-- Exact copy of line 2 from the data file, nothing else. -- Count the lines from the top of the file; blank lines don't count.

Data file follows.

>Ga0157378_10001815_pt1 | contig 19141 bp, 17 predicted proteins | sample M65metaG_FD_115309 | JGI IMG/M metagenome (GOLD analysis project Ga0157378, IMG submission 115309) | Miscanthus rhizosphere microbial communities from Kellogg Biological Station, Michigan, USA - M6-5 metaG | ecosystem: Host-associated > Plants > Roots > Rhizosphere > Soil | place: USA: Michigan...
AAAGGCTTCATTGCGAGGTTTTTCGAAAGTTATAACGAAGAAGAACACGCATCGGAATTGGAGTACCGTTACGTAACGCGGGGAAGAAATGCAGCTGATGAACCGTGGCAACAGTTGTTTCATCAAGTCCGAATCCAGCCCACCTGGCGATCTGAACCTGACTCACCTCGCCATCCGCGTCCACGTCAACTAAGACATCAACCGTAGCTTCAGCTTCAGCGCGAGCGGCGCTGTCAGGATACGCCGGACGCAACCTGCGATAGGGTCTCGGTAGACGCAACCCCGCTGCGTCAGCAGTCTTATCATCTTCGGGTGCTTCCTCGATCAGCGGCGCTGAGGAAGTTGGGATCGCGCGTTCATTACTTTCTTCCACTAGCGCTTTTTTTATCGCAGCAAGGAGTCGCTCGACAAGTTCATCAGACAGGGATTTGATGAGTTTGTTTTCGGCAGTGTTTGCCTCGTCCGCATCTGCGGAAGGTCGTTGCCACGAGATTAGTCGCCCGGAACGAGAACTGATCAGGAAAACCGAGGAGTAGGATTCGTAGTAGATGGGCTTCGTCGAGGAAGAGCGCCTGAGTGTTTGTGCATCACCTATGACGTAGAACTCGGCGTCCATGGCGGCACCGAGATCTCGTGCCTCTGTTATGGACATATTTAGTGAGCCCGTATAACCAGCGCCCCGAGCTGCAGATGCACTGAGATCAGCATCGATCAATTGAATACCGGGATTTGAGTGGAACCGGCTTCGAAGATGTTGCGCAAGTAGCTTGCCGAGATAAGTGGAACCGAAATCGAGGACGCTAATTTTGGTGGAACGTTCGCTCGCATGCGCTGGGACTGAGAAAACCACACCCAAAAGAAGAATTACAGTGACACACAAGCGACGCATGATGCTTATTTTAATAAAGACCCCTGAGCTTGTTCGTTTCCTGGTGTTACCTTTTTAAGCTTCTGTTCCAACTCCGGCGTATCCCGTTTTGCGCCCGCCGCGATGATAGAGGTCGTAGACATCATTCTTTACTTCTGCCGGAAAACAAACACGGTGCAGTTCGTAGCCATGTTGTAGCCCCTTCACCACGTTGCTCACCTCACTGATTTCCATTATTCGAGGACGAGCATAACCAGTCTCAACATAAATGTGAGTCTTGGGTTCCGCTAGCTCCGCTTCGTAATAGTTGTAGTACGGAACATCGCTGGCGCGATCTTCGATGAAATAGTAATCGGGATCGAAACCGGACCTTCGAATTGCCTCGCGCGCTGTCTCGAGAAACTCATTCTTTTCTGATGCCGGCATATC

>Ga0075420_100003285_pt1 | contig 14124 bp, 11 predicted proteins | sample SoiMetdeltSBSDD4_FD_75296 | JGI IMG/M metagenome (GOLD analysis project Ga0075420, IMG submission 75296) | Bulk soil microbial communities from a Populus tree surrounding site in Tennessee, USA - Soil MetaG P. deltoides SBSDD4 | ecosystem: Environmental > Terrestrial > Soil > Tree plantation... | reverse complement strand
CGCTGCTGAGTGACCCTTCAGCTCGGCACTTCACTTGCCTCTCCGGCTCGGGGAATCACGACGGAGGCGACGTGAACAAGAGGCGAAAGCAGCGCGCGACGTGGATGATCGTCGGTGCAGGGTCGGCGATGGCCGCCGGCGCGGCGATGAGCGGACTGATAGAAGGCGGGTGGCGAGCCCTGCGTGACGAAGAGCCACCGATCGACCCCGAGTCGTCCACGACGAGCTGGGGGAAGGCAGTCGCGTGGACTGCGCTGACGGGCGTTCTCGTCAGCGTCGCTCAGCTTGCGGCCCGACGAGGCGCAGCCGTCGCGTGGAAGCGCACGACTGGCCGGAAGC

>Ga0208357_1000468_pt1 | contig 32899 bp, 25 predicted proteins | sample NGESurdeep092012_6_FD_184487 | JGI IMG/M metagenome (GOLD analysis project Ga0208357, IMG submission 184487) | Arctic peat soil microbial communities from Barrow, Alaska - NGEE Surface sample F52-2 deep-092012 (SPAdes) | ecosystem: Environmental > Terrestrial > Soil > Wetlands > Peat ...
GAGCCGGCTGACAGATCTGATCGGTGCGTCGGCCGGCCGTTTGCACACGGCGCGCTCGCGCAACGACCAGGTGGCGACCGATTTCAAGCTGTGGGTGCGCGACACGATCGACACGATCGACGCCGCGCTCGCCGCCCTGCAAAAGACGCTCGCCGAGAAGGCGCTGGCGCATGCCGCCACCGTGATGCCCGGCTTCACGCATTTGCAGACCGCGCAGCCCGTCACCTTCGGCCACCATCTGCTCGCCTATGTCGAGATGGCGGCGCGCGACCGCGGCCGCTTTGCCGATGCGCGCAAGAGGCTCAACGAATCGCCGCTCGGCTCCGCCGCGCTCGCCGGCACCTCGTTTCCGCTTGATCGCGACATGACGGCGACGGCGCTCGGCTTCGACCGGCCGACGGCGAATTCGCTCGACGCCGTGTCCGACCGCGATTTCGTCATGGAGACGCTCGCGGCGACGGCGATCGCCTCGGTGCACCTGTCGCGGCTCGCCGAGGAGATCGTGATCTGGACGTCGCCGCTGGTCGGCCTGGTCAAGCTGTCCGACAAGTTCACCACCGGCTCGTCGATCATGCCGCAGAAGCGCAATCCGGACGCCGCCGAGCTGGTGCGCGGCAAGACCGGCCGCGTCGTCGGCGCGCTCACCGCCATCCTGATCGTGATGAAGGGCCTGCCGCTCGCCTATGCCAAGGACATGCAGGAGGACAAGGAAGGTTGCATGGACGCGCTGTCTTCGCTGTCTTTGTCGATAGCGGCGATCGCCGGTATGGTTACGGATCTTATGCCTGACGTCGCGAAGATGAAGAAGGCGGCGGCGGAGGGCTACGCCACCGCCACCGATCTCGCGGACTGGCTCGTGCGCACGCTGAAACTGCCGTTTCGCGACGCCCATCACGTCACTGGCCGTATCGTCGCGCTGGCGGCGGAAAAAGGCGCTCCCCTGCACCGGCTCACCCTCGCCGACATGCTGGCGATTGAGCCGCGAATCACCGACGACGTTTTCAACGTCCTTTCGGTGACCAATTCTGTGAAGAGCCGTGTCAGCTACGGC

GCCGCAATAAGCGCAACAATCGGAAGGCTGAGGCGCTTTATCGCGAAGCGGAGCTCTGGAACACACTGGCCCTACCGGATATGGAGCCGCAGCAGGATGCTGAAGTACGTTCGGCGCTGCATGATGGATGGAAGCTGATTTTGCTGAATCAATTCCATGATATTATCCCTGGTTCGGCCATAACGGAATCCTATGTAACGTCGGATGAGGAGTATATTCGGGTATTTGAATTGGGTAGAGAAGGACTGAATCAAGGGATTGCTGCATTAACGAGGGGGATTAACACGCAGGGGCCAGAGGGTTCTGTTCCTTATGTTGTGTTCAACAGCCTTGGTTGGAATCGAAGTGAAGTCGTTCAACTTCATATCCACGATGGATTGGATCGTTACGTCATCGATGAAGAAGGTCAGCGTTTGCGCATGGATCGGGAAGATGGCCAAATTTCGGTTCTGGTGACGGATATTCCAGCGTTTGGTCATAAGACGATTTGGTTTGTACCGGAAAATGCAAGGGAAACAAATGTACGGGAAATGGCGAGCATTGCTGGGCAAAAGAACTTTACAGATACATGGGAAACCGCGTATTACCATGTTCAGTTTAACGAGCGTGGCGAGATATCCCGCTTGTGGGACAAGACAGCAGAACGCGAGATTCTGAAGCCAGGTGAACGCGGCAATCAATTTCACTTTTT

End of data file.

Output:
AAAGGCTTCATTGCGAGGTTTTTCGAAAGTTATAACGAAGAAGAACACGCATCGGAATTGGAGTACCGTTACGTAACGCGGGGAAGAAATGCAGCTGATGAACCGTGGCAACAGTTGTTTCATCAAGTCCGAATCCAGCCCACCTGGCGATCTGAACCTGACTCACCTCGCCATCCGCGTCCACGTCAACTAAGACATCAACCGTAGCTTCAGCTTCAGCGCGAGCGGCGCTGTCAGGATACGCCGGACGCAACCTGCGATAGGGTCTCGGTAGACGCAACCCCGCTGCGTCAGCAGTCTTATCATCTTCGGGTGCTTCCTCGATCAGCGGCGCTGAGGAAGTTGGGATCGCGCGTTCATTACTTTCTTCCACTAGCGCTTTTTTTATCGCAGCAAGGAGTCGCTCGACAAGTTCATCAGACAGGGATTTGATGAGTTTGTTTTCGGCAGTGTTTGCCTCGTCCGCATCTGCGGAAGGTCGTTGCCACGAGATTAGTCGCCCGGAACGAGAACTGATCAGGAAAACCGAGGAGTAGGATTCGTAGTAGATGGGCTTCGTCGAGGAAGAGCGCCTGAGTGTTTGTGCATCACCTATGACGTAGAACTCGGCGTCCATGGCGGCACCGAGATCTCGTGCCTCTGTTATGGACATATTTAGTGAGCCCGTATAACCAGCGCCCCGAGCTGCAGATGCACTGAGATCAGCATCGATCAATTGAATACCGGGATTTGAGTGGAACCGGCTTCGAAGATGTTGCGCAAGTAGCTTGCCGAGATAAGTGGAACCGAAATCGAGGACGCTAATTTTGGTGGAACGTTCGCTCGCATGCGCTGGGACTGAGAAAACCACACCCAAAAGAAGAATTACAGTGACACACAAGCGACGCATGATGCTTATTTTAATAAAGACCCCTGAGCTTGTTCGTTTCCTGGTGTTACCTTTTTAAGCTTCTGTTCCAACTCCGGCGTATCCCGTTTTGCGCCCGCCGCGATGATAGAGGTCGTAGACATCATTCTTTACTTCTGCCGGAAAACAAACACGGTGCAGTTCGTAGCCATGTTGTAGCCCCTTCACCACGTTGCTCACCTCACTGATTTCCATTATTCGAGGACGAGCATAACCAGTCTCAACATAAATGTGAGTCTTGGGTTCCGCTAGCTCCGCTTCGTAATAGTTGTAGTACGGAACATCGCTGGCGCGATCTTCGATGAAATAGTAATCGGGATCGAAACCGGACCTTCGAATTGCCTCGCGCGCTGTCTCGAGAAACTCATTCTTTTCTGATGCCGGCATATC